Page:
Low back pain can be caused by a variety of problems with any parts of the complex, interconnected network of spinal muscles, nerves, bones and discs that make up the spine. Typical sources of low back pain include: The lower back (lumbar area) of the spine is made up of five bones (vertebrae), which are cushioned by small, spongy discs. The discs are made up of an outer layer, called the annulus and a gel-like center called the nucleus. When these discs become worn down or injured, they may bulge or rupture and press on a nerve root causing pain that may extend downward into your leg. Sometimes the repair process takes so long that it becomes chronic and debilitating.
A physical therapist can provide a thorough evaluation to determine the cause of your pain and develop an appropriate treatment plan. Treatment options may include exercise, manual therapy or other modalities to help relieve your symptoms and promote healing. A doctor's referral is required for physical therapy; however you may call a clinic directly to set up an appointment
There are many causes of lower back pain but there are ways we can all help our backs feel better.
- Pain in your lower back can range from sharp to a dull ache.
- It's common to experience pain on one side of your body, though you also may feel it in both hips, legs, or buttocks.
- Lower back pain might be caused by muscle strain, herniated disc, osteoarthritis, spinal stenosis or a number of other sources.
- Most episodes of lower back pain resolve themselves within a few weeks.
- Lower back pain may signal a serious condition but probably won't result in permanent nerve damage or paralysis.
- A doctor can help determine the cause of your lower back pain and recommend an appropriate course of treatment.
- It's important to stay active if you have lower back pain.
- You should call your doctor if your lower back pain is getting worse instead of better over time.
- The symptoms of sciatica are similar to those seen with lower back pain but may include weakness or numbness in the leg or foot as well as a sharp, shooting pain that radiates from the buttocks down the leg.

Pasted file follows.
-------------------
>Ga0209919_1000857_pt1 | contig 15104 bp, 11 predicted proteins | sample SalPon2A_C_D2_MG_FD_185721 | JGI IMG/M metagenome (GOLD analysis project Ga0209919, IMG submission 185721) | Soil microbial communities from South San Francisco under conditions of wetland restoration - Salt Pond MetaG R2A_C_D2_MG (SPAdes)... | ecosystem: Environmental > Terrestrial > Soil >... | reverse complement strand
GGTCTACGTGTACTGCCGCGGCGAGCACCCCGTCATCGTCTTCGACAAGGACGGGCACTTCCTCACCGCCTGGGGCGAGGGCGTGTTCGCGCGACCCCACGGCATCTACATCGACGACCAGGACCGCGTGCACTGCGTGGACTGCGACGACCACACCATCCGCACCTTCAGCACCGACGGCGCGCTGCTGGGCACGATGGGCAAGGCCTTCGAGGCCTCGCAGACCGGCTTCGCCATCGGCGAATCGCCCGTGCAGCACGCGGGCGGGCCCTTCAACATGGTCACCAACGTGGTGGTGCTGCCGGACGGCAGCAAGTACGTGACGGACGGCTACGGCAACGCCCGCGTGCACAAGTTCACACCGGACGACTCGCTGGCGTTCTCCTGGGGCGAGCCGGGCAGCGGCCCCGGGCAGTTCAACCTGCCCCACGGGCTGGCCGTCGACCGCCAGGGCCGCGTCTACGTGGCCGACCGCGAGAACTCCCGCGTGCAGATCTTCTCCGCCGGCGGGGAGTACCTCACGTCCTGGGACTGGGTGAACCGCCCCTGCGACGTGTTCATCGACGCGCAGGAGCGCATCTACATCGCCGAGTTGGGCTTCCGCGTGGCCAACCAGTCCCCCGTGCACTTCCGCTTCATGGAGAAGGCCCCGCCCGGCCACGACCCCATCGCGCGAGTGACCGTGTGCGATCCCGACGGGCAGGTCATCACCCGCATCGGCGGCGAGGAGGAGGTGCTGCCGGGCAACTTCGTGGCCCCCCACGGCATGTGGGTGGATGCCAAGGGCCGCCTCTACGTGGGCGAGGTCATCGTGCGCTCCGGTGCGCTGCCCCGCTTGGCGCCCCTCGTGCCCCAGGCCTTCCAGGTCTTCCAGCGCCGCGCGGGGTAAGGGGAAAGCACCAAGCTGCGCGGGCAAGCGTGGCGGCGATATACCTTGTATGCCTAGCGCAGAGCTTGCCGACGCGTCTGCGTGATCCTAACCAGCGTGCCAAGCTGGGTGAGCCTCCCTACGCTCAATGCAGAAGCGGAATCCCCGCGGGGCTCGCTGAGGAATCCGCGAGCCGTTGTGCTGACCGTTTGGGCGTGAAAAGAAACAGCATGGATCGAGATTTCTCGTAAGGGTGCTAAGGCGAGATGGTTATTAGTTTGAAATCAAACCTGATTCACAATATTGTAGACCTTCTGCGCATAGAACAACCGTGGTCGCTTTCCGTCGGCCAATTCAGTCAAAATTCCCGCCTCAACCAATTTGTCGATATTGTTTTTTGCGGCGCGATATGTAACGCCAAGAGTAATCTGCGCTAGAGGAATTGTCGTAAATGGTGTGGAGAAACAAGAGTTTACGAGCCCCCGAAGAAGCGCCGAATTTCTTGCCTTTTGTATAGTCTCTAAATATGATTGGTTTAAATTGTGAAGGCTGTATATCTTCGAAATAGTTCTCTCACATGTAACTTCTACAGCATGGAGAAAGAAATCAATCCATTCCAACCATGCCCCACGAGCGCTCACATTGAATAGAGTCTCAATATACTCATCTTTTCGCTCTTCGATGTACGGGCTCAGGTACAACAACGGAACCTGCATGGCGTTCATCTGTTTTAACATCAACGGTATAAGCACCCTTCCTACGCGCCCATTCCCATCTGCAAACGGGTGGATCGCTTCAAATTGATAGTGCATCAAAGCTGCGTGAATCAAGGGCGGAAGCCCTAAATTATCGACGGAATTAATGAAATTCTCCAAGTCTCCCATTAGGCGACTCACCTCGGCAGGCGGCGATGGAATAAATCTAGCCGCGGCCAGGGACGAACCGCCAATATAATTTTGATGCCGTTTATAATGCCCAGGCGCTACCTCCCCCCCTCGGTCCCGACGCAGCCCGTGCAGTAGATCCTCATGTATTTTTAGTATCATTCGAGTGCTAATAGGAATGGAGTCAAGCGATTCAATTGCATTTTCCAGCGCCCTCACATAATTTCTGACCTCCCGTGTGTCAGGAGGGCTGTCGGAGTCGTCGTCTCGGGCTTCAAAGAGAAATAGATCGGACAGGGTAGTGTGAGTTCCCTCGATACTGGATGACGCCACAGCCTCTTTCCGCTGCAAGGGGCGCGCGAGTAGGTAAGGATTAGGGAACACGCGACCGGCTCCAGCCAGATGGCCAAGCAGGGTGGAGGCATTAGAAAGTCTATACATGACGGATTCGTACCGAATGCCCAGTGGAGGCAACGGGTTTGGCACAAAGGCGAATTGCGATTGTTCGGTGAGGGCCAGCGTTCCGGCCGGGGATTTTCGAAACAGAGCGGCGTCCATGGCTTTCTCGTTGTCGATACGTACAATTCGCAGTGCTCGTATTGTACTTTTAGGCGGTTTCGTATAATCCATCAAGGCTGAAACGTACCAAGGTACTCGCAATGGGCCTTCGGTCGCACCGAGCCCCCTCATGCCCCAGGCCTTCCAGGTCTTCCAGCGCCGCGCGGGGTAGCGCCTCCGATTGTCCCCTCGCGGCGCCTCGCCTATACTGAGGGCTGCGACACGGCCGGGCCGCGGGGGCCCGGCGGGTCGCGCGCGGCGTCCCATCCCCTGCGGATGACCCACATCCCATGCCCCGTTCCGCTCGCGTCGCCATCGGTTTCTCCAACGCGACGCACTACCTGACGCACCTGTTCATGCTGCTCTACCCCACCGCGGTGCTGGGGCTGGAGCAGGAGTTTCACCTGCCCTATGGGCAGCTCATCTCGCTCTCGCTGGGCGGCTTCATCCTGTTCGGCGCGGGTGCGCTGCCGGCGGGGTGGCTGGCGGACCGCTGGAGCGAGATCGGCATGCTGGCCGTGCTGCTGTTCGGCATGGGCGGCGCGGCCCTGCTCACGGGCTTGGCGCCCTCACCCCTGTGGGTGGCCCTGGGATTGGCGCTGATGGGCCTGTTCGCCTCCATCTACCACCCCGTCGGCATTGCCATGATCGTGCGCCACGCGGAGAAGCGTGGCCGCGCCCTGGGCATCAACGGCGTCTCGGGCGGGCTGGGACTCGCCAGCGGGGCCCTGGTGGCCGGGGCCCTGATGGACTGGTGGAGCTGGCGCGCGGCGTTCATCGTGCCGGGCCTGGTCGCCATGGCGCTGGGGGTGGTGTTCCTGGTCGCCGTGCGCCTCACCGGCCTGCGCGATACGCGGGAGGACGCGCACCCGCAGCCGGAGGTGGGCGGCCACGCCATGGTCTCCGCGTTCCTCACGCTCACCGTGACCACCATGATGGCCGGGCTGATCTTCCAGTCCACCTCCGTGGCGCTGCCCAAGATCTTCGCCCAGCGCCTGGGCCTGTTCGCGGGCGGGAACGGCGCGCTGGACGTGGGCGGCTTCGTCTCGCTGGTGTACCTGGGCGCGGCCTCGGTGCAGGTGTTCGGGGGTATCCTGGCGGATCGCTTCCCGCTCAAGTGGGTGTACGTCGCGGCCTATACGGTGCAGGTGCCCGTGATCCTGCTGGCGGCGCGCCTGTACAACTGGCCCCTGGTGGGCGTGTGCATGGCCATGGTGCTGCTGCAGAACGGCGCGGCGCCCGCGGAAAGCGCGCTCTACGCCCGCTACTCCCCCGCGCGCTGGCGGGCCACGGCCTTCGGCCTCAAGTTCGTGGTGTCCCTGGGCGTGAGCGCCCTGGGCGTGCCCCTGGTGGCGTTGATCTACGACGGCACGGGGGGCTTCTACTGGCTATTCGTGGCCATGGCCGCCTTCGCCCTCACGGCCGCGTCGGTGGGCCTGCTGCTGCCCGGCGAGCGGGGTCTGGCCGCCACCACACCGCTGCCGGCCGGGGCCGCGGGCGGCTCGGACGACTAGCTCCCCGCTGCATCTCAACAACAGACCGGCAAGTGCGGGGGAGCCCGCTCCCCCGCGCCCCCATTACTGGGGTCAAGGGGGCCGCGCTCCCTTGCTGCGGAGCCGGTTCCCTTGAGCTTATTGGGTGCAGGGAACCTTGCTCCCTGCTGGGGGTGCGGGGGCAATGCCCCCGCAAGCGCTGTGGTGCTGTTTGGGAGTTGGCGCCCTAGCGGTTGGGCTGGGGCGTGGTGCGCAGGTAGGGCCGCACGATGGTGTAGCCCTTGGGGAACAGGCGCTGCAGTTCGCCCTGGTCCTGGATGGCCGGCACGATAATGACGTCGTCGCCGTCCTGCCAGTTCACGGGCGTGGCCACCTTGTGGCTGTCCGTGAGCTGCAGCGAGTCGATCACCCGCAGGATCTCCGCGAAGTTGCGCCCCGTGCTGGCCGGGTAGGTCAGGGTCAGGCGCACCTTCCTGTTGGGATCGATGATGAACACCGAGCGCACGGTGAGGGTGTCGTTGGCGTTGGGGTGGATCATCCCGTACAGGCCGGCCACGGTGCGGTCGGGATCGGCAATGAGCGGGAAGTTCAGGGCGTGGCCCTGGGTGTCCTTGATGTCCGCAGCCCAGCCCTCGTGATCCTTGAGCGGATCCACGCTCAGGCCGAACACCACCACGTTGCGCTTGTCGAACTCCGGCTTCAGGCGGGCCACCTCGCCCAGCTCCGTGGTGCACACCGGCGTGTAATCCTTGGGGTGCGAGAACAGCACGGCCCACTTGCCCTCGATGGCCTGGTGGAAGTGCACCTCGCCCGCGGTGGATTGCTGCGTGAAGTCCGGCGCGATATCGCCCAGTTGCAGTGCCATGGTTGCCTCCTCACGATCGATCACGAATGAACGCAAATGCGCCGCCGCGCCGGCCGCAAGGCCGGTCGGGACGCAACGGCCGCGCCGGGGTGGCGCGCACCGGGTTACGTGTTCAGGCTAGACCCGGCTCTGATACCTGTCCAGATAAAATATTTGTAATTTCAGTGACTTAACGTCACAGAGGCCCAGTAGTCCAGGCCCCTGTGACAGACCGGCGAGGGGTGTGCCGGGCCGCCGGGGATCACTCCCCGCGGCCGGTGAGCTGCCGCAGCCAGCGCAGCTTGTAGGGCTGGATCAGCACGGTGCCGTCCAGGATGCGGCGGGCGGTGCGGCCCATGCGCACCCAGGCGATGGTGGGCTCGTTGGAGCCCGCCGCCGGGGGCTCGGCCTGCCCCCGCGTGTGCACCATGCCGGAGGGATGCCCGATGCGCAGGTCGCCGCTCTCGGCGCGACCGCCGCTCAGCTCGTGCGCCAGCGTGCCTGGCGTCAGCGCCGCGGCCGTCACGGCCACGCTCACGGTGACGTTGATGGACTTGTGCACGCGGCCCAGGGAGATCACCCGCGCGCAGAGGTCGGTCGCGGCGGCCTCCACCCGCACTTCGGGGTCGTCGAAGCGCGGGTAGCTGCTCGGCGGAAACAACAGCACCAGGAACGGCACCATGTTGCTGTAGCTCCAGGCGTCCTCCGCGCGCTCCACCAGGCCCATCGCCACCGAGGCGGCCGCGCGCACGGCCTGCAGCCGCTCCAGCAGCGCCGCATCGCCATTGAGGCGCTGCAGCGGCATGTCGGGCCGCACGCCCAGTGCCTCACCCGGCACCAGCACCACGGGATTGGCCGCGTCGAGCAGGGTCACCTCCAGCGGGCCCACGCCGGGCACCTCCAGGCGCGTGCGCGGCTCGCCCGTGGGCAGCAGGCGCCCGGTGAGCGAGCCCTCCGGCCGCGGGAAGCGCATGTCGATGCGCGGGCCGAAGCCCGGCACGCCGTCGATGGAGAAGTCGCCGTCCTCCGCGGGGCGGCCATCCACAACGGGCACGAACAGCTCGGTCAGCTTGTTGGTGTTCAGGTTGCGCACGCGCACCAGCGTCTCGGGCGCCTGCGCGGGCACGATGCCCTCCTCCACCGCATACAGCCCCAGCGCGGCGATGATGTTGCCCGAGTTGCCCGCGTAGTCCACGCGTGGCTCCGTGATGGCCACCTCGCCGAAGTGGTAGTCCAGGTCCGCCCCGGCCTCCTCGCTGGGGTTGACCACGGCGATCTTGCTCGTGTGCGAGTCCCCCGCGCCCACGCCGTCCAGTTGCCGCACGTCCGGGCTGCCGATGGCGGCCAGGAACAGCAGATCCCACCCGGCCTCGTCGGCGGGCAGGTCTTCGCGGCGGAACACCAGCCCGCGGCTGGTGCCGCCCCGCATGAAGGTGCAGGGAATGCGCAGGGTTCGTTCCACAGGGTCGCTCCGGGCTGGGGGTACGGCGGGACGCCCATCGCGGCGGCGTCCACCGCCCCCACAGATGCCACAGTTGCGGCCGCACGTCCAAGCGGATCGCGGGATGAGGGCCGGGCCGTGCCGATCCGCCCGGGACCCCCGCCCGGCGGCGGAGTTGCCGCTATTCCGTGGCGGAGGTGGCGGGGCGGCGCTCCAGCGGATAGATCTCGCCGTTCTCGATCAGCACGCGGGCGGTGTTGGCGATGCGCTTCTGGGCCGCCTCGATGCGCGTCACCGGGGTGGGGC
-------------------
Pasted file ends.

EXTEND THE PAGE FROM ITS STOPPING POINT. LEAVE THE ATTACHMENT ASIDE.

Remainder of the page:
- Sciatica may result from degenerative arthritis or spine narrowing (spinal stenosis
Sciatica is most usually caused by a herniated disk, a bone spur on the spine, or a constriction of the spine (spinal stenosis). This results in inflammation, discomfort, and numbness in the afflicted limb.
2: Disc Herniation
A herniated disc is a common spinal condition that usually responds well to non-invasive treatments such as modest exercise or over-the-counter pain relievers. However, certain ruptured disc symptoms necessitate a visit to your doctor in order to avoid serious—and perhaps permanent—nerve consequences.
Scoliosis is a lateral curvature of the spine that is most commonly detected in teens. While scoliosis can arise in persons with diseases such as cerebral palsy and muscular dystrophy, the majority of infantile scoliosis is caused by unknown factors. The majority of scoliosis occurrences are moderate, although some curvature increase as children grow.
4: Spinal Stenosis
Spinal stenosis is a narrowing of the gaps within your spine that can cause pressure on the nerves that run through it. Spinal stenosis most commonly affects the lower back and neck. Some patients with spinal stenosis may not experience any symptoms.
5: Weak Glute Muscles
The most common cause of weakness in these muscles is inactivity or a sedentary lifestyle. As technology progresses and more individuals are limited to desk occupations where they spend the most of the day sitting, the glutes atrophy and the anterior hips adapt to a shorter position.
6: Piriformis syndrome
Piriformis syndrome is often caused by compression or contraction of the piriformis muscle on certain sections of the sciatic nerve; the most prevalent risk factors are overuse or sports-related damage, although other disorders can also cause the symptoms.
Lower back pain can have a lot of different causes, so it's important to know what kind of pain you are having.
Staying active is one of the most essential things you can do to relieve low back pain. Don't undertake intense back workouts while your back is still quite hurting; instead, maintain moving as much as you can, even if it's painful, and gradually return to your normal activities. Depending on the nature of your job, you may need to modify your tasks until your back discomfort subsides. Limiting physical activity, and even bedrest, was once recommended for low back discomfort, but we now know that laying about actually slows the recovery of low back strain.
In addition to being active, you may try applying heat or cold packs to your back and using over-the-counter pain relievers like ibuprofen, as long as you don't have any medical issues that restrict you from taking these prescriptions. After your acute pain has subsided, it is critical to maintain taking care of your back to avoid recurring back pain. Physical activity is essential! A physiotherapist can assist you in developing a rehabilitation program to strengthen and stabilize your back and core.